Buying A House Is The Best Investment a Poor Person Can Make

I’ve had the opportunity to make a lot of different investments in my life, but today we are going to talk about the one that I think is the easiest and most accessible for anyone in the world to make. We’re not going to talk about crypto, NFTs, or any promises that you will get rich quick. I’m going to share how I made over $350,000 in 4 years with an extremely low barrier to entry. 

Before we get into it let’s talk a little bit about investing. Historically, nearly everything has gone up in value. If you look at the stock market, the S&P 500 over the last 50 years or so has returned a historic annualized average return of around 10.5% from 1957 to 2021. Anything over a 10% return is good, if you invest in the S&P 500. If you invested in crypto your money would have rapidly increased and then in the last few months we’ve seen it drop very quickly.  Similarly with the stock market today, there are many investors who are distraught over how quickly it’s plummeted. 

With that being said, the overall general trend is that everything goes up in value. This goes for food, rent, housing, all have consistently gone up in value. We could look at inflation, the role the government plays, and the myriad of other aspects that come into play. However, in general let’s just agree that with few exceptions, everything consistently gets more expensive. If you purchased food fifty years ago and then purchased the same food today, it’s going to be drastically more expensive because your dollar has consistently become worth less. 

One thing that has gone up drastically, even more quickly than inflation, is rent. If you’re familiar with me already then you know that I’m a landlord. I own a lot of rental properties, and you might guess that I’m going to say rentals are the best investment. Now, I know a lot of people are triggered by hearing about landlords, it brings to mind the ideas of gouging tenants with high rents, fees, neglected properties, etc. I can understand why people are frustrated with landlords, one new report showed that rents went up 20% year over year at one point in 2021. 2022 is probably just as bad, if not worse.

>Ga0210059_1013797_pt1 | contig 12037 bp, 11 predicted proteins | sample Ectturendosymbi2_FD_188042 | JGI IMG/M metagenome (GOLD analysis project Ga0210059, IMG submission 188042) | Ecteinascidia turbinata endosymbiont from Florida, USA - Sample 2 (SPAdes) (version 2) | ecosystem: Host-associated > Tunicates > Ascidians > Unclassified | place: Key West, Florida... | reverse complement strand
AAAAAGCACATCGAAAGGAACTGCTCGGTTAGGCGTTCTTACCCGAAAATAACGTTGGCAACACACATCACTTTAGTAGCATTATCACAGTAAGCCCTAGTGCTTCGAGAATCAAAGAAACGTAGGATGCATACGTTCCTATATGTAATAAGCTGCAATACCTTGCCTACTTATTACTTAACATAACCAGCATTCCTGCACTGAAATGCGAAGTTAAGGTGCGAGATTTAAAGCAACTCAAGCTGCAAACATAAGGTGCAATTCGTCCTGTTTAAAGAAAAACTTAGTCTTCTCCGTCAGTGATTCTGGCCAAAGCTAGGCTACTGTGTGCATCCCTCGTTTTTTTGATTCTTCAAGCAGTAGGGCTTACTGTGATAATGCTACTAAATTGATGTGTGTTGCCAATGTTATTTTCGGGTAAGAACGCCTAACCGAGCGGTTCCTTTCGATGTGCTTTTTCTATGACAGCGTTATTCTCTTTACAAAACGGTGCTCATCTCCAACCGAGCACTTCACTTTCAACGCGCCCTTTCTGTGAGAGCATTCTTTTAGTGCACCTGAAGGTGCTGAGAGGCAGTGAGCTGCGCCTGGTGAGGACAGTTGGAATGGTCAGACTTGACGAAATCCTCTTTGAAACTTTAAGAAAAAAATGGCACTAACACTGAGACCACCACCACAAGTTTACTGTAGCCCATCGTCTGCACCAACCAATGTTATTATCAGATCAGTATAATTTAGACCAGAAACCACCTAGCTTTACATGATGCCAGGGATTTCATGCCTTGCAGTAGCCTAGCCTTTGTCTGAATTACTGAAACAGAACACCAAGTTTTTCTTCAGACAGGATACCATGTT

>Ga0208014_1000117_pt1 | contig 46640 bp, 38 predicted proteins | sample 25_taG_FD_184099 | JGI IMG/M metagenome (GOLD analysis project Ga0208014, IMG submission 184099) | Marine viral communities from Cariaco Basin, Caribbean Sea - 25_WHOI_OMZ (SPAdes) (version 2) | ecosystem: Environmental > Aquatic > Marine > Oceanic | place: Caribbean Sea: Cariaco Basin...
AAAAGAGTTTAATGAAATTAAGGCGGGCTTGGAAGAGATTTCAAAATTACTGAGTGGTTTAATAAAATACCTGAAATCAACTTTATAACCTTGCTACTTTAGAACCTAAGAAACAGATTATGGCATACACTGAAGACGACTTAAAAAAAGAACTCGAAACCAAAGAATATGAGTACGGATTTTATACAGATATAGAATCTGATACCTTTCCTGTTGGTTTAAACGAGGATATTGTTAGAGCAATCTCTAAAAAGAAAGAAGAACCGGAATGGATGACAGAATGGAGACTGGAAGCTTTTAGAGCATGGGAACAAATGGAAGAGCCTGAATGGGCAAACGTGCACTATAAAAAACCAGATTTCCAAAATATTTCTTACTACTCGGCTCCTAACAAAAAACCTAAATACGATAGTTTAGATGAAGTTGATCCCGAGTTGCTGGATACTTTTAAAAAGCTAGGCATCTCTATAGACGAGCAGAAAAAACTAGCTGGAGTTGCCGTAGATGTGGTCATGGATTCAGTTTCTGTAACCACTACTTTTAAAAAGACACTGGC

People looking at that statistic assume that landlords can’t have expenses that high and must be taking advantage of tenants. But with more taxes, rules and restrictions, expenses going up, I can see it from both perspectives. Landlords have to take all the liability for a property, maintenance costs, dealing with crappy tenants, gnarly evictions, and following a myriad of rules and regulations. There is a long list of regulations you need to follow as a landlord. All this being said, I believe that being a landlord through real estate investing is the second best investment anyone can make. 

Now that we’ve got some background about inflation, the pros and cons of being a landlord, let’s get down to the point of this article. What is the best investment a poor person can make? My honest answer is: the best investment for anyone, but especially a poor person, is investing in their own home. Let’s talk about why buying a house is a good investment. 

Think about all the benefits that come from owning your own home and living in it. First off, you get way more beneficial loan terms. Instead of putting 25% down like you would for a commercial loan, you could put as little as 3.5% down to own a home you’re going to live in. You aren’t worrying about all the rules and regulations and everything else that comes with dealing with a tenant. You don’t have a tenant that’s going to destroy your property. You don’t have a tenant you might have to evict. You don’t have a tenant who could do who knows what to your property (or you!) out of frustration because you are that third party that’s involved. If you own the home and you’re not renting it, you cut out that third party that needs to make some form of return which means you’re going to save money. 

When you own a home, you’ve got a monthly payment. If you owned that home as a landlord, not only would you have worse terms on the home loan, but you would also need to make some sort of profit above that monthly payment. Say you’re purchasing a home and your monthly payment is going to be $1500. If you’re a landlord and you are purchasing multiple units or that same home you will likely have a bigger payment and different liability. When it comes to paying additional insurance and additional taxes, you don’t get the homeowners’ exemption. You also have to make some form of profit above and beyond what you’re paying every month otherwise it doesn’t make sense as an investment. This means that as a homeowner, not only are you going to pay less every single month than a landlord would, but you’re not having to deal with all the negatives that a landlord has.